Medical progress is a truly wondrous thing. Before, babies born too early would almost certainly die; but it might surprise most that the first attempts to try keep them alive happened in the 1870s in Paris, after obstetrician Dr. Stéphane Tarnier decided to try using an incubator on human babies to keep them warm and save them from hypothermia after seeing an incubator warming baby chickens. I strongly urge you to read the article I linked. His insistence, and Dr. Couney’s advocacy and medical exhibit – a proof of life demonstration and charitable care – is some truly breath-taking medical history.
Couney never charged parents for the care he provided, which also included rotating shifts of doctors and nurses looking after the babies. According to historian Jeffrey Baker, Couney’s exhibits “offered a standard of technological care not matched in any hospital of the time.”
In a wonderful interview recorded by Storycorps and aired on NPR, a former incubator baby from one of Couney’s exhibits described how fragile she was at birth: “My father said I was so tiny, he could hold me in his hand,” said 95 year-old Lucille Horn, who was born prematurely in 1920 at the shockingly low birth weight of under two pounds. Baby Lucille was given no chance to live by her doctor.
“I couldn’t live on my own, I was too weak to survive … You just died because you didn’t belong in the world.” Horn said. But Horn’s father, who had seen one of Couney’s exhibits on his honeymoon, bundled tiny Lucille up and took her out of the hospital. “I’m taking her to the incubator in Coney Island. The doctor said there’s not a chance in hell that she’ll live, but he said, ‘But she’s alive now,’ and he hailed a cab and took me to Dr. Couney’s exhibit, and that’s where I stayed for about six months.”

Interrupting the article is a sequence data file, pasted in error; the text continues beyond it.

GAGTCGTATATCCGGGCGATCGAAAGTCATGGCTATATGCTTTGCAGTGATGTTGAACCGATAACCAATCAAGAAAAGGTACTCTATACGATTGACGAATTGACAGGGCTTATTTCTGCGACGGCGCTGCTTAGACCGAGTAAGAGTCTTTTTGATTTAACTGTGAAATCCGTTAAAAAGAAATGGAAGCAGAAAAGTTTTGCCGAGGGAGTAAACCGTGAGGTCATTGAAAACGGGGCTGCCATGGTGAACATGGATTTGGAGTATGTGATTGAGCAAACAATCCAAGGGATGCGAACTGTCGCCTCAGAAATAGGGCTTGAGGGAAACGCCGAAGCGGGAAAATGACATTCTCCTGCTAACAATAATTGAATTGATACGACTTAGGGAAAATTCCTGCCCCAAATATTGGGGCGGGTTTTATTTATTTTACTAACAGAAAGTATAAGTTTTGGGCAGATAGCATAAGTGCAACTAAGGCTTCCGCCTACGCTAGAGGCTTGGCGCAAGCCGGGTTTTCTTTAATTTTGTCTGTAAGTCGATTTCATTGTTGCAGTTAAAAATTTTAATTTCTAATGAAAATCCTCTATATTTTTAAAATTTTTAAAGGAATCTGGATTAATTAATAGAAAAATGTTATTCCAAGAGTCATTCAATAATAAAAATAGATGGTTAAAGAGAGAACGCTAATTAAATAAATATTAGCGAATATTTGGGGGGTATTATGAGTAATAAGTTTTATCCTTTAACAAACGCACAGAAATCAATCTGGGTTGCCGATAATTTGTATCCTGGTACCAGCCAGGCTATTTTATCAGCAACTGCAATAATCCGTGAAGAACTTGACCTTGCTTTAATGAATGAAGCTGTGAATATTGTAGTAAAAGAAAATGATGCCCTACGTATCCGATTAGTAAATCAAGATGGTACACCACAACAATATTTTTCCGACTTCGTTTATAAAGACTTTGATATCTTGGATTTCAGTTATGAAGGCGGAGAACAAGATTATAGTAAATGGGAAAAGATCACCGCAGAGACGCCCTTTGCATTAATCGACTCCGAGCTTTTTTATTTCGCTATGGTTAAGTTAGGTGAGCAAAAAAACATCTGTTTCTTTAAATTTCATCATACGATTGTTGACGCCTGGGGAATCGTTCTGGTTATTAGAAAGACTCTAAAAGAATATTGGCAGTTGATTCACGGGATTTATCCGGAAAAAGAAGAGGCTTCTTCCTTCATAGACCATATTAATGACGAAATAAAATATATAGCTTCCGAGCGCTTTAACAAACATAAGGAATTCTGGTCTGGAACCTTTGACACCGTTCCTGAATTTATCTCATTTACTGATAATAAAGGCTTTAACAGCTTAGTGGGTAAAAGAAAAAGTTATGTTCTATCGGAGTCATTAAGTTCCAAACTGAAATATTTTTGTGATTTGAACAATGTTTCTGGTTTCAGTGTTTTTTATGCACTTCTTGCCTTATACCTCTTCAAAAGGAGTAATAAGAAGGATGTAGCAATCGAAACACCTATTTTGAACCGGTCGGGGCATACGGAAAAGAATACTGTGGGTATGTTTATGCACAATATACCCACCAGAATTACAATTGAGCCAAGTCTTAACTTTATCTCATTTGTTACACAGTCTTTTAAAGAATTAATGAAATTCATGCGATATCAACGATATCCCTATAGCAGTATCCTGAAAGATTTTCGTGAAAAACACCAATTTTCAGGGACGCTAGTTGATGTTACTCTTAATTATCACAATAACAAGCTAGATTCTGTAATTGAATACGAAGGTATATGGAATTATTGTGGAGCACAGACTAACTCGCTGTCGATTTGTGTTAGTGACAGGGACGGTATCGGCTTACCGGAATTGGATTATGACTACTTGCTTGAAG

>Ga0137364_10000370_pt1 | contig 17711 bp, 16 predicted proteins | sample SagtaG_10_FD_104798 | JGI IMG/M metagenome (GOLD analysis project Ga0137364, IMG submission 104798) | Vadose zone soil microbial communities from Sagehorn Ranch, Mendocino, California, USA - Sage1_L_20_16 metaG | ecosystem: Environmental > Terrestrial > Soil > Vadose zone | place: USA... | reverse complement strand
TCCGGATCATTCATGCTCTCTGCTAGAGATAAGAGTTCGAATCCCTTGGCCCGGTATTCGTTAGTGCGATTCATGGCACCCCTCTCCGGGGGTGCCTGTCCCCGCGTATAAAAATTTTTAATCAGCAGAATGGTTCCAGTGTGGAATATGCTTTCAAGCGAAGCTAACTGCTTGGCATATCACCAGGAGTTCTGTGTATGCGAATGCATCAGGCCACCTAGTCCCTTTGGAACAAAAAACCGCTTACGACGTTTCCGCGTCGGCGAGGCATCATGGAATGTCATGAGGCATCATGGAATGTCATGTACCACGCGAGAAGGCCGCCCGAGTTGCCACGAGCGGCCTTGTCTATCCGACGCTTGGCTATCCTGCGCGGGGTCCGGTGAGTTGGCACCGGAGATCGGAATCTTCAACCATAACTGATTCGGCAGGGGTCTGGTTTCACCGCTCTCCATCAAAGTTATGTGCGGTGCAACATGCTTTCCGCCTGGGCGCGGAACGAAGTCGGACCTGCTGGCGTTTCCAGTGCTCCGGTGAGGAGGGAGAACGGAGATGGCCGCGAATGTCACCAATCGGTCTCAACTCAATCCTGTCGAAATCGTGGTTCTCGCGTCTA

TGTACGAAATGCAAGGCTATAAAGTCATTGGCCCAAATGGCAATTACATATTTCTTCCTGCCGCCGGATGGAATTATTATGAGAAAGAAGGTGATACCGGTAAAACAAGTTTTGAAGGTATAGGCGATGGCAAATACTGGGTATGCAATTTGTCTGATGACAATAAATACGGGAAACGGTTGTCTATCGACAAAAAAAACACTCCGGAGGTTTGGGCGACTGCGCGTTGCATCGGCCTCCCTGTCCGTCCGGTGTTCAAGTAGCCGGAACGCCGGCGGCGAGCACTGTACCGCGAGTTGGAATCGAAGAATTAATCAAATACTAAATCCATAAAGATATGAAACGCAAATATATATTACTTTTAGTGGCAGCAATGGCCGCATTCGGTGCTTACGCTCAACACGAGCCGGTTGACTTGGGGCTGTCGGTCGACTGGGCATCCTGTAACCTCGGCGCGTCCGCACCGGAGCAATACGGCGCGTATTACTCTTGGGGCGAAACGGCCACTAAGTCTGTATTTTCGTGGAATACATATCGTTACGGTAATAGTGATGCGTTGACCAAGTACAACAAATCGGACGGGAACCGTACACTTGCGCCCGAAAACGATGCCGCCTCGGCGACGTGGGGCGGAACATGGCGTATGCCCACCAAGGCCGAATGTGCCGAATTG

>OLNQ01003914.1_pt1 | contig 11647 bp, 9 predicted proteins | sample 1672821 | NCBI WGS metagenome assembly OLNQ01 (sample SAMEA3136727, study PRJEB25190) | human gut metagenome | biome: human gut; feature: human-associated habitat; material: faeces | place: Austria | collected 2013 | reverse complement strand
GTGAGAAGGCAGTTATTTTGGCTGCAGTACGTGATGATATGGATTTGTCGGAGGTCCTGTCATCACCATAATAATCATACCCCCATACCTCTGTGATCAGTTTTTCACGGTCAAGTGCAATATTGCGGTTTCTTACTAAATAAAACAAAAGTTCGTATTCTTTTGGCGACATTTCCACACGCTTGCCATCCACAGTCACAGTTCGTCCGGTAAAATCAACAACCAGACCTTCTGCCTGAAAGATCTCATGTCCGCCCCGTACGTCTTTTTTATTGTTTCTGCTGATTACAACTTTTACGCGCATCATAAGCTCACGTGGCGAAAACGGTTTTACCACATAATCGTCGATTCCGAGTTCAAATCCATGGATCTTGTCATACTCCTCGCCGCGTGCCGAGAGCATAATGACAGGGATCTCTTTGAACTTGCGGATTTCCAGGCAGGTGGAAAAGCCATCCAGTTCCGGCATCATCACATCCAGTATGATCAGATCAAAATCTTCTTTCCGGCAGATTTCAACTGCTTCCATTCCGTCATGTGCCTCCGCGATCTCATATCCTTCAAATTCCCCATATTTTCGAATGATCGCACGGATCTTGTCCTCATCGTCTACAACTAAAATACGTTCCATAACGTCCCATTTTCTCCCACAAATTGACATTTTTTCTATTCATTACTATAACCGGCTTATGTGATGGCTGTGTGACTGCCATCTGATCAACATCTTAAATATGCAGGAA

Because of those men, babies who would’ve otherwise died didn’t, and their parents were given hope that their tiny baby would live. Medical progress, resulting in life that would otherwise been lost, now taken for granted today. As technology advanced, the earlier and earlier preterm babies could survive, until a baby born at 23-24 weeks could survive now. That ’24 week line was determined by available technology.
Go read the whole thing; this bit is awesome, but the philosophical lead-in is also very important and good.
I can’t comment there– neither of my browsers use Java– so I’ll post my comment here.
I was amused the first time I was accused of being pro-life because of my religion, because I wasn’t aware my religion <I>had</i> any teachings on abortion. (Yes, our local Catholic education was THAT bad; why would a volunteer want to talk to teens about something tough like abortion when she “knew” we supported it?)
Similar to you– scientifically based. Although mine was from exposure to animals, especially miscarried calves (there’s one plant that if they eat, you get an early second trimester abortion almost 100% of the time in cattle– the science teacher even had one of the calves in a big pickle jar. Absolutely perfect, just no hair….right down to his little tongue sticking out a bit, like they usually are right after birth.)